Not the croissants!!
In a new study published in the journal Personality and Individual Differences, a team of French scientists has linked refined carbohydrates to worse cognitive function — even when consumed by young, healthy adults.
Though some diet industry folks might tell you to steer clear from carbs entirely, that's not sound advice. Your body needs carbs for energy, as does your brain.
But not all carbs are created equal. Complex, unrefined carbohydrates like whole grains are an essential piece of a well-rounded diet; industrialized, refined carbohydrates like white bread, on the other hand, which go through a process stripping them of nutritional properties like bran, starch, and fiber — think treacly breakfast cereals and snack cakes — aren't good for much more than a quick sugar hit, as opposed to a sustained energy boost.
And of course, as most quick fixes go, your body will soon be craving more — a habituation that, in this case, may eventually lead to insulin disorders and other chronic ailments, neurological disorders included.
As the scientists note in their study, the introduction of refined carbs into the human diet is a very recent phenomenon, at least in the grand scheme of human history. They didn't come around until well into the 20th century, along with the rest of mass-production culture — and our brains, the scientists say, may well be suffering for it.
"A massive diet switch has occurred in the occidental world since the second half of the 20th century, with a dramatic increase in refined carbohydrate consumption generating numerous deleterious health effects," reads the study's abstract. "Physiological mechanisms associated with refined carbohydrate consumption," it continues, "such as hyperinsulinemia and insulin resistance, may impact cognition in healthy people before overt obesity, metabolic disease onset or dementia."
In other words, because research in this area tends to focus on older adults who have already developed chronic illness, the scientists specifically chose to study younger adults, who may experience negative cognitive impacts of refined carbohydrates prior to developing any long-term condition like diabetes or dementia.
"To date, studies on the link between the long-term consumption of refined carbohydrates and cognition have mainly been carried out on older individuals or in a pathological context," they write. "Nevertheless, early life exposure to refined carbohydrates may be particularly toxic to cognitive functioning, and neurocognitive deficits induced by a diet high in refined carbohydrates may manifest before overt obesity or metabolic disease onset."
In order to close that gap, the researchers enlisted 95 healthy young adults, all between the ages of 20 and 30 and recruited from the University of Montpellier in France. In order to "limit cultural heterogeneity, only individuals declaring European ancestry" were studied.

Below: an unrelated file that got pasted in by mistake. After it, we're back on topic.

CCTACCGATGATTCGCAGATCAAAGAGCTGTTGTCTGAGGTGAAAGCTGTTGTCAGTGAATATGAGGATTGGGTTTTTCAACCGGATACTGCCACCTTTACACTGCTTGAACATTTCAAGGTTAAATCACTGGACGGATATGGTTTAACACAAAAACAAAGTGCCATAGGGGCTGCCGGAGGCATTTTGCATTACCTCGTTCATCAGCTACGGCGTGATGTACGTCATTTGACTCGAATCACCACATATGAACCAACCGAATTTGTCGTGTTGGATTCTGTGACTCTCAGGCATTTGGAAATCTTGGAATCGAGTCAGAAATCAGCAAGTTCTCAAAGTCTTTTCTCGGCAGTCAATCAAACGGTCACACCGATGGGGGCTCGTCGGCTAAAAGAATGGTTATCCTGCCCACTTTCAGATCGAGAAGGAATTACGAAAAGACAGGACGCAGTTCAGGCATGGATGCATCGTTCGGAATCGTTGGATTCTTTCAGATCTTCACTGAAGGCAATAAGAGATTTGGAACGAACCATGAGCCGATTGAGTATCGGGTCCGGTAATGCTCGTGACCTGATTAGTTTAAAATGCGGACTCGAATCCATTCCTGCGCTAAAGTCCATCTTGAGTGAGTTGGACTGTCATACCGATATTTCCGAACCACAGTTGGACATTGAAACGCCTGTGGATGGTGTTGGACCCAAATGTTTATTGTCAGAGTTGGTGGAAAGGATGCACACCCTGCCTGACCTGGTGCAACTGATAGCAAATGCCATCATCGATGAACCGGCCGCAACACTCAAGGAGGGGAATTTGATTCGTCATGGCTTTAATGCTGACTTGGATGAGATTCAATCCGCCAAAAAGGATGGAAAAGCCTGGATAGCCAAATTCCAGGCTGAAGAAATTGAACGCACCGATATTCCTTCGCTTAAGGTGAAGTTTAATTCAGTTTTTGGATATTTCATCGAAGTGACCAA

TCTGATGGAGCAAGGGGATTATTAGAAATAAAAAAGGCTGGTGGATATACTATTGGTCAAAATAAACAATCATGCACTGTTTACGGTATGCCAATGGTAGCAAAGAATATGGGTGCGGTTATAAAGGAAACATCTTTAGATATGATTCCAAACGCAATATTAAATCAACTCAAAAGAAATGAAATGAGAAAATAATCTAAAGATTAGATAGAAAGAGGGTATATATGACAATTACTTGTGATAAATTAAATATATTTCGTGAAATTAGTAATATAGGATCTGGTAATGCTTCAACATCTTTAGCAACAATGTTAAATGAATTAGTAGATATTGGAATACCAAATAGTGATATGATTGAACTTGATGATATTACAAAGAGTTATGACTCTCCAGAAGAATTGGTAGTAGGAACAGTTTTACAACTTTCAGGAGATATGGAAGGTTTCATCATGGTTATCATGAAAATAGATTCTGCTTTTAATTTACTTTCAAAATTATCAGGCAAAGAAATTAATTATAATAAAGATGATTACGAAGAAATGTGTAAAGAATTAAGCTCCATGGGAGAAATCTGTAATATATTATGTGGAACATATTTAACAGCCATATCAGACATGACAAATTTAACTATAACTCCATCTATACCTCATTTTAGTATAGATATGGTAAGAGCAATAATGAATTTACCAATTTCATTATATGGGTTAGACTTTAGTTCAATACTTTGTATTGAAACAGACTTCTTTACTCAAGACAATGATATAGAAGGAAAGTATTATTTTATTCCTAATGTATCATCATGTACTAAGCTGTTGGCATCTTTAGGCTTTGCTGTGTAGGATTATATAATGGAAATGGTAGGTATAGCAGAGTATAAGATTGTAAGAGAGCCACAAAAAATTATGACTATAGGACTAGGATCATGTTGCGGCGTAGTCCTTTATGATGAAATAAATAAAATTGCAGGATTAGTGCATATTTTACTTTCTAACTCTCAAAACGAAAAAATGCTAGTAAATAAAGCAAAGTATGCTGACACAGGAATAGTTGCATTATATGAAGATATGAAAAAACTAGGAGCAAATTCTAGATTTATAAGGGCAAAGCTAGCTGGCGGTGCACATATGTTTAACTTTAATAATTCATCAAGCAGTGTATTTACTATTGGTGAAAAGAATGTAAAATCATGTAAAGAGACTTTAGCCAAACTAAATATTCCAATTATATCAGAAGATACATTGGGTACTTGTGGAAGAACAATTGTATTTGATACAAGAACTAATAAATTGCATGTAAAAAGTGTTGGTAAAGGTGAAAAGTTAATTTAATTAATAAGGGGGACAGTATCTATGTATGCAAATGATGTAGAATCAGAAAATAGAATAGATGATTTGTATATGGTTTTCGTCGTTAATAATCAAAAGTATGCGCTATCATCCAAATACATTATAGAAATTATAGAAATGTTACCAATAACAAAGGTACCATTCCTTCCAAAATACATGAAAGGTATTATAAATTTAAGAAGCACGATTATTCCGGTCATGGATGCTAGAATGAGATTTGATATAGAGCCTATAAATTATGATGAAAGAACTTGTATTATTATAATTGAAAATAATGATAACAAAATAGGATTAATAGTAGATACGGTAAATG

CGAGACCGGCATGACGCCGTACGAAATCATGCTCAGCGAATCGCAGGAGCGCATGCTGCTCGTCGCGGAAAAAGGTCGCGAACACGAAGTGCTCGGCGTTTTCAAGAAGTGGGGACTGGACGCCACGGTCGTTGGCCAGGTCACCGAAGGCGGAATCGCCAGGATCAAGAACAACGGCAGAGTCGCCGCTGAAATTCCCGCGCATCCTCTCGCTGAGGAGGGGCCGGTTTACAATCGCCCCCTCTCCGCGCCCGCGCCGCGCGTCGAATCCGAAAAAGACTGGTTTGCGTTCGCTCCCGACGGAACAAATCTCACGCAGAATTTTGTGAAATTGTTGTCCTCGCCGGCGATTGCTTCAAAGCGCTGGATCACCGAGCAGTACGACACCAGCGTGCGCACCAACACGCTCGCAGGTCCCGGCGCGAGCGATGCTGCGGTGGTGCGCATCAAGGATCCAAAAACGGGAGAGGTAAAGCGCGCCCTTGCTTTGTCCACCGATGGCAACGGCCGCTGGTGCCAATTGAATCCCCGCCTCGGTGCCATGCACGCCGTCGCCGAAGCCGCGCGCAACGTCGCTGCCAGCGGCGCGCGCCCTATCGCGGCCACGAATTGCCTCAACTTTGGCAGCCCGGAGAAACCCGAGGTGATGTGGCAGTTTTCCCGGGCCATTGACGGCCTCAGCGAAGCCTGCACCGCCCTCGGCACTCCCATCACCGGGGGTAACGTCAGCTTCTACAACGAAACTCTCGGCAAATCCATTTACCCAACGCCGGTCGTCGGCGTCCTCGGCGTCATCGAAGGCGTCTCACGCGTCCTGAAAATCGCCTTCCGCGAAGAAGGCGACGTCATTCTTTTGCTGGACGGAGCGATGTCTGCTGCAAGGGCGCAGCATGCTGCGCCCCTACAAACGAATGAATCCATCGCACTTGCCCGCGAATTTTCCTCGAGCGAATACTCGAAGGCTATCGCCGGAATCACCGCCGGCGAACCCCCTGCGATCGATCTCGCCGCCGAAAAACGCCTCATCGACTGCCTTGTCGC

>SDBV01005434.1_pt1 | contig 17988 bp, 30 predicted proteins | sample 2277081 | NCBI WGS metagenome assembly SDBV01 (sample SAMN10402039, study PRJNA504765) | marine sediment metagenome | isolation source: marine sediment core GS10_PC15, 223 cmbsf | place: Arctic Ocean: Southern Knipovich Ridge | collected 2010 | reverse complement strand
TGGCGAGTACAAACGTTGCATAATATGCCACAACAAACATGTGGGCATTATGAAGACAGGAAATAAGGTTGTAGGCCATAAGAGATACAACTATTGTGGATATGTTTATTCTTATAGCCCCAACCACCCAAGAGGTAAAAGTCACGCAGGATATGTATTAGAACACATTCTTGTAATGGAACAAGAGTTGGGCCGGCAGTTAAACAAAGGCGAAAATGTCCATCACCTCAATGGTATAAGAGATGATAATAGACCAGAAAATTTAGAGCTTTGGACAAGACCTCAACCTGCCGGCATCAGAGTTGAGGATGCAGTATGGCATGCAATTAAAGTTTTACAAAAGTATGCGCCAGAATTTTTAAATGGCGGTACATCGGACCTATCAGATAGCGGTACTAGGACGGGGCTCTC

Each day, a group of three or four participants were asked to show up to the research lab. Upon arrival, they were asked to first take a test called Wechsler's digit symbol substitution cognitive test. They would then have their glucose tested, and after that, they were given one of two very specific breakfasts.
Each extremely French breakfast — which was given to students at random — consisted of 500 calories and was relatively similar. However, there was one big difference: one group's breakfast of whole wheat bread, butter, cheese, a raw fruit and a non-sweetened beverage contained unrefined carbs only, while the other group, who were fed a French baguette made from processed flour, jam, fruit juice and a non-sweetened beverage with sugar available, was made using refined carbohydrates.
Then, after breakfast, there were more tests. At both half an hour and one and a half hours after finishing their morning meal, participants' glycemic indexes were measured again. With the third glycemic check-in, they were asked to take that Wechsler cognitive test for a second time. Individuals were also asked to complete questionnaires that detailed questions about their personal life, history, and diet.
The researchers were able to confirm that the participants who chowed down on the refined flour baguette saw a "significant immediate effect" on their glycemia. Using questionnaires, the researchers were also able to determine that the more someone consumed refined carbohydrates between meals, they experienced lower cognitive performance, an effect that was "maintained when controlling for potential confounding effects such as age, sex, BMI, physical activity, parental home ownership, chronic energy intake of the three mealtimes, and immediate consumption of refined carbohydrates."
As a disclaimer, there are certainly some caveats to this study. As the researchers were careful to note, the participants in the study weren't exactly diverse. It was also pretty heavily rooted in questionnaires, a method of study that can't prove firm cause-and-effect.
Still, if anything, this study serves as a useful reminder of how important it is to focus on the prevention — rather than a reactive treatment — of chronic illnesses. Our bodies, brains included, might depend on it.
"Our study reinforces the belief that the most promising research should focus on prevention in healthy persons," wrote the study authors. "We have shown that cognition in healthy individuals is impacted by chronic refined carbohydrate consumption, indicating that neurocognitive deficits induced by this type of diet may manifest before overt obesity, metabolic disease onset or dementia."
"Thus," they added, "the identification of modifiable factors that could be targeted in interventions to prevent future health impairment is pivotal."
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